Amanda at Mouse Words is on a hot streak. Here are some of my favorites of her recent posts:
- On one of the most repulsive anti-same-sex-marriage arguments I’ve seen;
- On why “what if there were only one sex?” speculation (sci-fi novels and the like) almost always imagine men being the sex that’s wiped out;
Why is it that in most versions of this intellectual exercise-cum-fantasy that men are the sex that suddenly disappears? I doubt it has much to do with the genetics of the X and Y chromosomes. My guess is that since the great bulk of the day-to-day work of exaggerrating the differences between the sexes falls on the shoulders of women, then it’s just natural. Men are the standard that we strive to differ from. Men are hairy, so women attempt to be unhairy. The one place men have less hair is on their heads, so women diligently work to make our hair look thicker, i.e., not mannish. Since we do the work of being a Gender, we are the ones who have a vested interest in the idea of a world without gender, which means that the standard we strive not to be like would be what disappears.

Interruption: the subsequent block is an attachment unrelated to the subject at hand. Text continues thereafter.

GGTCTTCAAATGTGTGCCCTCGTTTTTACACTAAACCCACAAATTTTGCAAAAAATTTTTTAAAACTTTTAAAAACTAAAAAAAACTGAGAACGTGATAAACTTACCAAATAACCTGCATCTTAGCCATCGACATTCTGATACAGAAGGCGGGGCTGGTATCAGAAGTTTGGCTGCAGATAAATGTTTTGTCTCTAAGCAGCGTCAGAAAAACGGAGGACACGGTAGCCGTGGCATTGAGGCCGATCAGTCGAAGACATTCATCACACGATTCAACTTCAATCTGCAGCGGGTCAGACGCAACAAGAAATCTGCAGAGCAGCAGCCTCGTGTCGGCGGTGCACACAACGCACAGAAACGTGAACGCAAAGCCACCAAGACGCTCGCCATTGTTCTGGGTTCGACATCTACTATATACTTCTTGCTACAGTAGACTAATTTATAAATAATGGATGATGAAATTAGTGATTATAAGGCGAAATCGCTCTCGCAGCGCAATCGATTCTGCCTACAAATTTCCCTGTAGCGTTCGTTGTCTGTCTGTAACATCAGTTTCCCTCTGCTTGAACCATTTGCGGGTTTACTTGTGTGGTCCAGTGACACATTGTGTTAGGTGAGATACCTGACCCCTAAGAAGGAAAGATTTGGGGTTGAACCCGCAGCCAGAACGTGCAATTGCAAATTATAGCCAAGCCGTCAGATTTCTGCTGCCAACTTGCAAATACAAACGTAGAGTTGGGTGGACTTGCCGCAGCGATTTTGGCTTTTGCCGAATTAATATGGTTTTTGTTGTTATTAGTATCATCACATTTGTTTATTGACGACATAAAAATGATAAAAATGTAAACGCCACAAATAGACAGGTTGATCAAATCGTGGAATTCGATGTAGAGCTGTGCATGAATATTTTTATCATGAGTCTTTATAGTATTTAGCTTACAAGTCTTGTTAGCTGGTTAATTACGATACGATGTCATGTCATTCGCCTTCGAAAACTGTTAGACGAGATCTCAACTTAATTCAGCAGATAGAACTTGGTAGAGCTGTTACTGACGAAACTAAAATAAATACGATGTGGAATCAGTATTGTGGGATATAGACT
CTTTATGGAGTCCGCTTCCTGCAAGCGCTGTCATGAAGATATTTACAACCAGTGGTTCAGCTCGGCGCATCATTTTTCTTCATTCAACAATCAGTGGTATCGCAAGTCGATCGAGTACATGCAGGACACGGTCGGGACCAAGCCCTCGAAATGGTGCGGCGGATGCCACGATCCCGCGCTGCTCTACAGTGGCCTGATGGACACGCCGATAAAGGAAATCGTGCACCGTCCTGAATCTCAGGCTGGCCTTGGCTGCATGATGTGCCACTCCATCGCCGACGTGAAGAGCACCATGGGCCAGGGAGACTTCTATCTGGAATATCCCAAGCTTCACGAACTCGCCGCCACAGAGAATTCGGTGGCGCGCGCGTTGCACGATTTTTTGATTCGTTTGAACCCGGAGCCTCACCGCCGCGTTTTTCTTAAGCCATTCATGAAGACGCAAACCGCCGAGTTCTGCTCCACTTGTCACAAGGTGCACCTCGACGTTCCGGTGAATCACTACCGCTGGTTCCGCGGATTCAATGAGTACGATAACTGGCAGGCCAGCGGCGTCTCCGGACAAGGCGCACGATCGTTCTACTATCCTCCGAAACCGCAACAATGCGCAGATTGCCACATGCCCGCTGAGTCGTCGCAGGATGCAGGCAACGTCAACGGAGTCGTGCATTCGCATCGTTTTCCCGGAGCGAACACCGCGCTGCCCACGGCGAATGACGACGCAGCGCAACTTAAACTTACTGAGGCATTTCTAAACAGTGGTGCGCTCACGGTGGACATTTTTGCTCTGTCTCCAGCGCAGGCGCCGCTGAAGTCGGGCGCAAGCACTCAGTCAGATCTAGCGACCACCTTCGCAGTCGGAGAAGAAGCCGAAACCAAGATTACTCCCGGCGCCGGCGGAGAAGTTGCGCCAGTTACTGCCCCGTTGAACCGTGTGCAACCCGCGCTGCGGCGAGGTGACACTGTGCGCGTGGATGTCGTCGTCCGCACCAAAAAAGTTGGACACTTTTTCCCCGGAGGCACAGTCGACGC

(And also check out this response to Amanda on Brutal Women.)
- And my favorite of the recent bunch, a comparison of It’s a Wonderful Life and The Dead.
The way that “Wonderful Life” disposes of this plot point is probably the weakest part of the movie. When the question of who his wife would be if he had never been there arises, it’s summarily dismissed by showing that she would be a spinster, which the movie makes more than clear means that she wouldn’t have much of a life at all. It’s a logic-defying conclusion that points to the pat answer to George Bailey’s existential crisis, that answer being, “We find meaning in our life through other people.” This is exactly the answer that eludes Conroy at the end of “The Dead”, because it is in fact, too pat. After all, he has been rejected momentarily for the memory of a dead man, exactly the sort of thing that will frustrate your attempts to find meaning in other people.